The minor prophets are the final books that appear in the Old Testament. They are minor in the sense of being small books in comparison to the longer works of a few of the other prophets; the longer books are referred to as major prophets.
Collectively, these books cover a long period of time. The earliest of these prophets preached during the reigns of the latter kings of Israel and Judah. Some of them preached during the period of captivity and occupation that followed the fall of the Jewish kingdoms. Finally, a few of these prophets were active after the Jewish people were released form captivity and allowed to return to Israel.
Several themes run through all of these books. Sadly, a major them that occurs both before and after the period of captivity is the people’s indifference toward God. In the period before the captivity, idolatry was rampant and the people sought alliances with foreign powers rather than protection from God. Foreign alliances were an issue after the captivity, too, and religious practice for many was perfunctory, devoid of devotion to God, righteousness or justice.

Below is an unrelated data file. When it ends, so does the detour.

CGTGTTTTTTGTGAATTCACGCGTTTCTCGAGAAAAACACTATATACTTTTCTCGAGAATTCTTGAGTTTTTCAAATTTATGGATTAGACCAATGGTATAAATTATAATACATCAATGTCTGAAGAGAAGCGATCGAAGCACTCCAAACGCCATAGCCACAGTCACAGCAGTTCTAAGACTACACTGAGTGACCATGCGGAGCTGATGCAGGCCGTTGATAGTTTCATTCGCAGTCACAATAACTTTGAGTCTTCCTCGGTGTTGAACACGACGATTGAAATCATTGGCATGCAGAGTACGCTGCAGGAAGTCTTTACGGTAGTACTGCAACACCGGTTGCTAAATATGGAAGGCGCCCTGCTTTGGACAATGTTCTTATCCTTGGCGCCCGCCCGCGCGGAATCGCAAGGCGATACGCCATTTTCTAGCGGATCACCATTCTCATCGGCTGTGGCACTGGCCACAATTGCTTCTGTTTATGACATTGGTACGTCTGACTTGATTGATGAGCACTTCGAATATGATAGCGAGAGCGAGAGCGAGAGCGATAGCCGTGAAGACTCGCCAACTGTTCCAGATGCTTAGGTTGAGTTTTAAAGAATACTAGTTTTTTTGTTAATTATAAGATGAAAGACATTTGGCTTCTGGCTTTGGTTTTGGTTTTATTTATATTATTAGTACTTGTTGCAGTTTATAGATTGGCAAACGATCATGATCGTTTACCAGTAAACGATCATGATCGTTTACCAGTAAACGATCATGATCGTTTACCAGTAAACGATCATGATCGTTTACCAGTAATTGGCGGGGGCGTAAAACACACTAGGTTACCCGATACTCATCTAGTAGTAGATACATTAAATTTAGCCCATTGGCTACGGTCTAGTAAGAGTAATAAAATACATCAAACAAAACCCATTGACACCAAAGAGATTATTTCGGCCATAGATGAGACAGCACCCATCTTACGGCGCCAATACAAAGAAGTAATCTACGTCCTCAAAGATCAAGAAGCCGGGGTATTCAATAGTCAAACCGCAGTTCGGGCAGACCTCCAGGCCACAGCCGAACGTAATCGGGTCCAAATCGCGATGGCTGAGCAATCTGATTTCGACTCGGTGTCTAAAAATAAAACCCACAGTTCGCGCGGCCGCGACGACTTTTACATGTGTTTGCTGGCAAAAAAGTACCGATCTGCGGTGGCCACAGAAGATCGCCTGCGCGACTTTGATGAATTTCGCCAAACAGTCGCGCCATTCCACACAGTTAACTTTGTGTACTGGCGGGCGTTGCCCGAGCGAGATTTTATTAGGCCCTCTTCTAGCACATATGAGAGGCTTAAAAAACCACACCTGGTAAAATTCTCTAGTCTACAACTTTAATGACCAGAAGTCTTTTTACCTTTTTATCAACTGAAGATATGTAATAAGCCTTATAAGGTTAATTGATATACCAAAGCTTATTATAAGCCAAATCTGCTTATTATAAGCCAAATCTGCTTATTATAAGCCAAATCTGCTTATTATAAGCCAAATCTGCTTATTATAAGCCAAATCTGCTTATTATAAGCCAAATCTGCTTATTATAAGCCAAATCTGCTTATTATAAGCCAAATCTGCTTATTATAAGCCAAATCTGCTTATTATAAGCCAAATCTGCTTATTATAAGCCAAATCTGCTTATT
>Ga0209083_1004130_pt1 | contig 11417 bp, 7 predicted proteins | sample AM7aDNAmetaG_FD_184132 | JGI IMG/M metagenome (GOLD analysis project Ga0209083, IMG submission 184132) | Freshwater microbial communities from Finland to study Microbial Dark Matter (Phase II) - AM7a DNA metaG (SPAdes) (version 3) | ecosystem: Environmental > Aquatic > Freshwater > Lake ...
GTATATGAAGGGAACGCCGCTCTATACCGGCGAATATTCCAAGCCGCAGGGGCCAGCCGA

Many of these prophets also foresaw the coming of Jesus Christ. Some foresaw his first coming in the incarnation with a mission of salvation. Others saw further into the time of His eternal reign. The problem of sin, the call for redemption and our hope for salvation (in Christ) are still with us today.
Though the Jewish people of the time were the immediate audience for most of the prophets, some bore messages to foreign neighbors. These books have value to Christians even today.
The minor prophets are